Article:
Archaeological Sites and Artifacts
WHAT IS AN ARCHAEOLOGICAL ARTIFACT AND SITE?
Archaeological artifacts are objects made or used by humans. Examples of artifacts include pottery, baskets, bottles, cans, weapons, arrowheads, tools, rock paintings, and carvings. Archaeological sites are locations utilized by humans. Examples include camping locations, housing structures, food processing, fire hearths, hunting structures, defense structures, and shelters. Artifacts and sites usually work together to tell the story of past peoples. Historic sites and artifacts are anything older than 50 years.
TRASH OR ARCHAEOLOGICAL ARTIFACT?
By definition archaeological artifacts are any human object older than 50 years. Most artifacts are what we modern humans would define as “trash,” something discarded or left behind. While cleaning up trash and leaving places where we hike or camp cleaner than we found them is an admirable pursuit, cleaning up historic “trash” can result is damaging the context and value of our history record. The importance of historic “trash” can only be accurately assessed by a trained archaeologist. If you you have any questions about the age of the “trash” you intend to clean up, error on the side of caution and leave suspected historic material in place.
Archaeological sites and artifacts on the public lands throughout North America provide evidence for the continuing story of human occupation spanning nearly 14,000 years. For Native peoples, these "artifacts" are a contemporary, integral component of their present cultural landscape. Our public lands are a vault filled with historical and cultural artifacts, each containing irreplaceable information about our past, present and future. Please treat any archaeological site or artifact you discover as you would treat an item in a museum. Observe, enjoy, photograph, and indulge in the wonder of our rich American history. If you do share or post photographs, however, remove any GPS information imbedded in the photo to help protect the artifacts and sites from removal or damage.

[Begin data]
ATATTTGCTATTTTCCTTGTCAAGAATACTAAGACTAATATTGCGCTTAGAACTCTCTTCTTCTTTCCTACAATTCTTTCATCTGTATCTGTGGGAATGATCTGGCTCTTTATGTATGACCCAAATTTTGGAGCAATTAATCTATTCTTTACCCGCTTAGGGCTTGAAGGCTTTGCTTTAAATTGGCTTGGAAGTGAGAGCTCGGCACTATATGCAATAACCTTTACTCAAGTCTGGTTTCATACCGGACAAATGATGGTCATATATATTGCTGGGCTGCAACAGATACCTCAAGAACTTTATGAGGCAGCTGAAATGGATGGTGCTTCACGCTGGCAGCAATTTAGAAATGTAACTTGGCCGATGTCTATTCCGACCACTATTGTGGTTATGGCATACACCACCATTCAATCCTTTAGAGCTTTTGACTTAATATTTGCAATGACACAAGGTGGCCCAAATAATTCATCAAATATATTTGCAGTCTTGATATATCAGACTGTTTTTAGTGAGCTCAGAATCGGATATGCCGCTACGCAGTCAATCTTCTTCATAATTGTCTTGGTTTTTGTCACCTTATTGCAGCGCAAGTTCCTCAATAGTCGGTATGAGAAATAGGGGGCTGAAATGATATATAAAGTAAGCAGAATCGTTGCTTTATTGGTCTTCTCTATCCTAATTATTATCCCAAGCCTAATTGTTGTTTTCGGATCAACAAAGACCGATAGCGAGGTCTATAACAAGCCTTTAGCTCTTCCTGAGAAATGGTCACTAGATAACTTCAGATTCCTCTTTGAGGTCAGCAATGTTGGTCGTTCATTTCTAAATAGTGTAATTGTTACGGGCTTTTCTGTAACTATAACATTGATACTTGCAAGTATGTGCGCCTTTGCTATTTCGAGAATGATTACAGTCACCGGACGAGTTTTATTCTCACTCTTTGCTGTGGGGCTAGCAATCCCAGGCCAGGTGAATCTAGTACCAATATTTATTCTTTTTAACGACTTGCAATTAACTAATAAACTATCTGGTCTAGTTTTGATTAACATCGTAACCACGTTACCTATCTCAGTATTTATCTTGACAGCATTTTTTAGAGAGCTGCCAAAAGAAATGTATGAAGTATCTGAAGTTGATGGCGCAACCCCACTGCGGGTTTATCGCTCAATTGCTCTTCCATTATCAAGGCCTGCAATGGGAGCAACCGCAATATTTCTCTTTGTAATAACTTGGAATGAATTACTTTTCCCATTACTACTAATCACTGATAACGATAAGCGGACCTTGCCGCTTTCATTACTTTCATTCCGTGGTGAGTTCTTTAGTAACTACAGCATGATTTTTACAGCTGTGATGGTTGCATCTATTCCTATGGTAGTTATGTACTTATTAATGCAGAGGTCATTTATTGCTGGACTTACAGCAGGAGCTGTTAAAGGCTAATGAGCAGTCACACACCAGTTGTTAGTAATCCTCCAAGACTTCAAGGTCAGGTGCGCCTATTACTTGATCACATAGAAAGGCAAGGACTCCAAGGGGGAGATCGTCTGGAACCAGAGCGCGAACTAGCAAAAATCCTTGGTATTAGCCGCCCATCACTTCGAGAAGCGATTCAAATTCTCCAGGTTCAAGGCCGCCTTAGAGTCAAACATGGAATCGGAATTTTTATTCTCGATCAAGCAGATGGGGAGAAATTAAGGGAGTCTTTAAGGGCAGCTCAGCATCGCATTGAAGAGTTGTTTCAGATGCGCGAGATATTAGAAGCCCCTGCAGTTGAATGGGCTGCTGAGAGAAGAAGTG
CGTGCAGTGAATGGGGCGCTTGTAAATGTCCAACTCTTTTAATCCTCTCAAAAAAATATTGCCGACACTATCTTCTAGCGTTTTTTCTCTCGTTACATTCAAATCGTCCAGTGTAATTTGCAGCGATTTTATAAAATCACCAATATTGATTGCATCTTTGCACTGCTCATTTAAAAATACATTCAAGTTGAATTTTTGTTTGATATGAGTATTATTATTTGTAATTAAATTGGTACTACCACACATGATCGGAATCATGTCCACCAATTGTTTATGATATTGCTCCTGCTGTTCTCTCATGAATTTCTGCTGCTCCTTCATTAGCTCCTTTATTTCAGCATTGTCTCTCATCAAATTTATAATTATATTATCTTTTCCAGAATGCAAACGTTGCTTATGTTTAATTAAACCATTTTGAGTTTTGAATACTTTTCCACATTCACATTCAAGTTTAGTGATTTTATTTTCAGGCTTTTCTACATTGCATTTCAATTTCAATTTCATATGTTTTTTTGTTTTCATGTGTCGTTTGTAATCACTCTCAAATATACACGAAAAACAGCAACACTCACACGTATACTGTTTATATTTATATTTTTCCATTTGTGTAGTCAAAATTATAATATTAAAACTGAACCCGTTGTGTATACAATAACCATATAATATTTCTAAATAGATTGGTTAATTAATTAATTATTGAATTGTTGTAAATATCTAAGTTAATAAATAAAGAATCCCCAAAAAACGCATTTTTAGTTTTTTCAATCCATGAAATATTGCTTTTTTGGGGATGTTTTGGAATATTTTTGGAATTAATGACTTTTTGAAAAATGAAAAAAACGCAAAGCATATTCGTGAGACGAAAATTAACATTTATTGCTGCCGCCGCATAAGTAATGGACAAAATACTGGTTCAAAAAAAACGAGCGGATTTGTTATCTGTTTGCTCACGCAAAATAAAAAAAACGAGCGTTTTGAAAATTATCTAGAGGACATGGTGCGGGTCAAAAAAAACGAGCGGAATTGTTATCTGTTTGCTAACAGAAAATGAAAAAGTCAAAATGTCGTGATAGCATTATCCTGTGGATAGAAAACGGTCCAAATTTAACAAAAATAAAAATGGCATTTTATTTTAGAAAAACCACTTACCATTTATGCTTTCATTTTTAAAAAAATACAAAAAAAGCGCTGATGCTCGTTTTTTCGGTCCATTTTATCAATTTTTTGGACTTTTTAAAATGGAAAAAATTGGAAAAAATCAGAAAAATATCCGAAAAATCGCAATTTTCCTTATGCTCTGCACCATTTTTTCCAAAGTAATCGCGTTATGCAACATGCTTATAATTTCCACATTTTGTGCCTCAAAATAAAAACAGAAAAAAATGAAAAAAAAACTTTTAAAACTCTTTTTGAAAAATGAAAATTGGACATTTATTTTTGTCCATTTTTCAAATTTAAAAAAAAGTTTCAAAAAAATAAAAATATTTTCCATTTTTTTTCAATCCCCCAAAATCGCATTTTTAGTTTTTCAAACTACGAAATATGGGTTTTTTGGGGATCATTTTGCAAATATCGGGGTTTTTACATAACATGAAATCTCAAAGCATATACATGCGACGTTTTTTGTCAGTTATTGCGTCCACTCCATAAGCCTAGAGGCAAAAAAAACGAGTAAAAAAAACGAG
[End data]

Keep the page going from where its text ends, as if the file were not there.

CONTEXT- Leave It Where You Find it
The value of archaeological sites and artifacts lies as much in the context of the item as it does in item itself. The location, the depth of burial, orientation, and any chemical residue can tell a much deeper story of the ancient people than the artifact itself. Digging, moving, handling, and removing archaeological items erases critical information that will be lost forever. Artifacts also tell the story of how the landscape was used. Moving the artifacts out of context destroys the story of the site. When you discover an artifact, become curious. Ask yourself: Why is this here? Did these people move through or did they live here? What other resources are nearby- animals, water, plant foods, shelter? Does this location provide an overview or a place to hide? These are the most important questions archaeologist ask. The context of the artifact provides the widescreen, technicolor details of the lives of people who passed this way before us. Archeological sites and artifacts are part of our shared past. Leaving artifacts and sites undisturbed will assure future generations will continue to have the experience and wonder we experience when we find traces of our human past on our American public lands. Collecting artifacts, including arrowheads, from public or tribal lands is a Federal crime.